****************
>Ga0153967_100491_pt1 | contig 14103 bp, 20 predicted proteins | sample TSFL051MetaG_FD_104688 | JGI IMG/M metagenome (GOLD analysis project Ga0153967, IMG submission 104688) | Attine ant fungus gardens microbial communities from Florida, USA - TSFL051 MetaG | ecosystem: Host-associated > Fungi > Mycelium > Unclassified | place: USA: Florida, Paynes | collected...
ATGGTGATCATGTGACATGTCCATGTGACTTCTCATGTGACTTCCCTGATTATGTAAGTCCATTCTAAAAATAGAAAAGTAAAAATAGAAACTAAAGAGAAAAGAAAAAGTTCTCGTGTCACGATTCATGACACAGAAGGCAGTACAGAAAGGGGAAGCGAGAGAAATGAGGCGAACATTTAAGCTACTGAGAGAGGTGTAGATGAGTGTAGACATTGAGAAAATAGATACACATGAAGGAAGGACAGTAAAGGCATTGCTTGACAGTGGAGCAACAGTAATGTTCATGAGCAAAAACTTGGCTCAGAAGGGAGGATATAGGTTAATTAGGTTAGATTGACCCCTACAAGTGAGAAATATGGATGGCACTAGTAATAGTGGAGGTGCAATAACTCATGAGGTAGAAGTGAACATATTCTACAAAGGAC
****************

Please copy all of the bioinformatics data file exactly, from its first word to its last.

>Ga0153967_100491_pt1 | contig 14103 bp, 20 predicted proteins | sample TSFL051MetaG_FD_104688 | JGI IMG/M metagenome (GOLD analysis project Ga0153967, IMG submission 104688) | Attine ant fungus gardens microbial communities from Florida, USA - TSFL051 MetaG | ecosystem: Host-associated > Fungi > Mycelium > Unclassified | place: USA: Florida, Paynes | collected...
ATGGTGATCATGTGACATGTCCATGTGACTTCTCATGTGACTTCCCTGATTATGTAAGTCCATTCTAAAAATAGAAAAGTAAAAATAGAAACTAAAGAGAAAAGAAAAAGTTCTCGTGTCACGATTCATGACACAGAAGGCAGTACAGAAAGGGGAAGCGAGAGAAATGAGGCGAACATTTAAGCTACTGAGAGAGGTGTAGATGAGTGTAGACATTGAGAAAATAGATACACATGAAGGAAGGACAGTAAAGGCATTGCTTGACAGTGGAGCAACAGTAATGTTCATGAGCAAAAACTTGGCTCAGAAGGGAGGATATAGGTTAATTAGGTTAGATTGACCCCTACAAGTGAGAAATATGGATGGCACTAGTAATAGTGGAGGTGCAATAACTCATGAGGTAGAAGTGAACATATTCTACAAAGGAC